The initial revelations came from a Zoom call with a senior director of the company’s Washington, DC government affairs team, Keith McCoy, in which an Unearthed reporter posed as a job recruiter.

McCoy “told an undercover reporter that the company had been working to weaken key aspects of President Joe Biden’s flagship initiative on climate change, the American Jobs Plan,” Unearthed reported Wednesday. “He described Biden’s new plan to slash U.S. greenhouse gas emissions as ‘insane’ and admitted that the company had aggressively fought early climate science through ‘shadow groups’ to protect its investments.”

In his call with Unearthed, McCoy:

• Revealed that he was in weekly contact with the office of Sen. Joe Manchin (D-WV), who’s been widely seen as the Democrats’ biggest obstruction to Biden’s climate and energy transition plan;

• Identified 10 other senators as Exxon’s key lobbying targets, including Republicans John Barrasso (WY), John Cornyn (TX), Steve Daines (MT), Shelley Moore Capito (WV), and Marco Rubio (FL) and Democrats Chris Coons (DE), Maggie Hassan (NH), Mark Kelly (AZ), Kyrsten Sinema (AZ), and John Tester (MT);

• Admitted that Exxon’s support for a carbon tax as its main climate policy was an “advocacy tool” and a “great talking point” that will never actually come to pass.

“Nobody is going to propose a tax on all Americans,” McCoy said, “and the cynical side of me says, ‘yeah, we kind of know that but it gives us a talking point that we can say, well what is ExxonMobil for? Well, we’re for a carbon tax.’”

He added that Exxon had not buried its own science on climate change, but had cast doubt on the scientific consensus on the climate crisis. “Did we aggressively fight against some of the science? Yes. Did we hide our science? Absolutely not. Did we join some of these ‘shadow groups’ to work against some of the early efforts? Yes, that’s true. But there’s nothing illegal about that. You know, we were looking out for our investments, we were looking out for our shareholders.”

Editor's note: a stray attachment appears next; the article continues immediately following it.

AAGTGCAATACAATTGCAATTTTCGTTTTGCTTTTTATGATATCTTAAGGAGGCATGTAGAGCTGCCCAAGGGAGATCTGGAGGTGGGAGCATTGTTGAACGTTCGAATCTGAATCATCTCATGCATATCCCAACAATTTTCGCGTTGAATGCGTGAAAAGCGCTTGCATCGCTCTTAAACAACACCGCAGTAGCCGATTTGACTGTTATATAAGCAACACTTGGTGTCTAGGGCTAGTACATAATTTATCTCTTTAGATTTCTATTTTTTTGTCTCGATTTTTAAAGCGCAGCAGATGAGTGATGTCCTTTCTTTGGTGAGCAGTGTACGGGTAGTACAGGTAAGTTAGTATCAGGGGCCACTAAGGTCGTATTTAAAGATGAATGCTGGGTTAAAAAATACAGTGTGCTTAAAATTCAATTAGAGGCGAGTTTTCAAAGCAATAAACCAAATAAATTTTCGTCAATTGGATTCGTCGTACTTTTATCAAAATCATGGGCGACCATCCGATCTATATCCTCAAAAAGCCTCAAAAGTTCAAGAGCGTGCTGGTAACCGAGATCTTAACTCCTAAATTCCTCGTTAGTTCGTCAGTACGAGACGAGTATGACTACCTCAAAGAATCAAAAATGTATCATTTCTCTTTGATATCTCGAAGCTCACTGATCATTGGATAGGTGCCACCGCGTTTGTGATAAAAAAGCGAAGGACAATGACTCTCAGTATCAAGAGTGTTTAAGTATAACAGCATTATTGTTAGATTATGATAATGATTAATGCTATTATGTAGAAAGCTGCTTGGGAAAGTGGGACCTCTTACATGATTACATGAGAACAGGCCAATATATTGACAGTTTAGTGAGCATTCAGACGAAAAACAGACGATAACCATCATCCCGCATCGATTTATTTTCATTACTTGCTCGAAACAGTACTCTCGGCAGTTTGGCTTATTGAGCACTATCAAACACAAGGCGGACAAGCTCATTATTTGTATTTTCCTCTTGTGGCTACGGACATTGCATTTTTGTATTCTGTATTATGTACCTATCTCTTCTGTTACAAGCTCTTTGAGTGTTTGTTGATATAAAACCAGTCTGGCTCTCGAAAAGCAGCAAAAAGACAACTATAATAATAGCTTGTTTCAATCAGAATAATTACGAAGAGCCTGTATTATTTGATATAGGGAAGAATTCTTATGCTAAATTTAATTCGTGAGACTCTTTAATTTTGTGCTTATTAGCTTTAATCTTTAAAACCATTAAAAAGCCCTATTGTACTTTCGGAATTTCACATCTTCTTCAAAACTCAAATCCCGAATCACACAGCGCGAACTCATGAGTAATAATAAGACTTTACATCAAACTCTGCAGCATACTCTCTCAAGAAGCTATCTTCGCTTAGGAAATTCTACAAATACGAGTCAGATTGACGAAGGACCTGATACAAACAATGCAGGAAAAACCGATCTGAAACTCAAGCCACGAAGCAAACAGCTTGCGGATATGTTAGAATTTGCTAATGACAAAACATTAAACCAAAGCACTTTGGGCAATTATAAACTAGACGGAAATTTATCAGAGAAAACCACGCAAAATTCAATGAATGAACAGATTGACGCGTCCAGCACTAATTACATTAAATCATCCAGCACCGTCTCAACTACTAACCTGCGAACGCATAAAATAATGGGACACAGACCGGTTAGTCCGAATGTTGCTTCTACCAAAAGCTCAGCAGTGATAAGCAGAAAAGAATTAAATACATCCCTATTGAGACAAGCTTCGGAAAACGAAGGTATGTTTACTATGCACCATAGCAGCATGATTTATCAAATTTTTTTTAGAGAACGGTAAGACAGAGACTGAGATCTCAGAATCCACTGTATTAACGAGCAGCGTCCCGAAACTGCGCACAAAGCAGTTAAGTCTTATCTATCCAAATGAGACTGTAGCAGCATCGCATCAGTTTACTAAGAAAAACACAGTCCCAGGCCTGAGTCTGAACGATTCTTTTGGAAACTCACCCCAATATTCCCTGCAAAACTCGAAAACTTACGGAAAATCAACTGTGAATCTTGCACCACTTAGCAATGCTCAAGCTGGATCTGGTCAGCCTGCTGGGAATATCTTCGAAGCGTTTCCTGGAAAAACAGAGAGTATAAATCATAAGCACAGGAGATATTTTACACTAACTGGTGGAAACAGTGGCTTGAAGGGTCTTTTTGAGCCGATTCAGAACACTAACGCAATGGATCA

Unearthed has clips from McCoy’s Zoom call here.

A second Exxon lobbyist, Dan Easley, who worked for the company as a White House lobbyist through the Trump years, “laughed when asked by an undercover reporter if the company had achieved many policy wins under Trump, before outlining victories on fossil fuel permitting and the renegotiation of the NAFTA trade agreement,” Unearthed says.

“The wins are such that it would be difficult to categorize them all,” he said, adding that one decision, the reduction in the U.S. corporate tax rate, was “probably worth billions to Exxon”.

Despite the lavish return on its investment in lobbying, Exxon has still found itself laying of 14,000 staff and writing off $20 billion in stranded assets in the last year, resulting in frustrated investors and an epic defeat in a board challenge by upstart hedge fund Engine No. 1.

An Exxon spokesperson said the allegations in the Unearthed exposé “contained a number of important factual misstatements that are starkly at odds with our positions on a variety of issues, including climate policy and our firm commitment to carbon pricing.”

Unearthed has much more on the story, and is promising further revelations on Exxon’s fight against a toxic chemical ban and plastic regulations.

On Friday, Rep. Ro Khanna (D-CA), chair of the U.S. House Oversight and Reform Subcommittee on the Environment, said he would issue subpoenas to compel fossil companies’ testimony if they didn’t show up for a meeting voluntarily, the New York Times writes. “The video was appalling,” he said, adding that it spotlighted the industry’s effort to “engage in climate denialism and to manipulate public opinion and to exert undue influence in shaping policy in Congress.”

Khanna added that fossil execs have distinguished themselves so far with their refusal to comply when Congress invited them to drop by. “I find it mind boggling, honestly. Tech CEOs from my district have showed up. Wall Street executives showed up many times to Congress. Pharmaceutical executives,” he told the Times. “We fully plan to issue subpoenas if they don’t come voluntarily.”

Unearthed dropped its initial bombshell just days after a leaked draft of an upcoming UN science report blamed disinformation and lobbying campaigns by Exxon and others “for undermining government efforts to reduce greenhouse gas emissions and increasing the dangers of global warming to society,” Politico reports.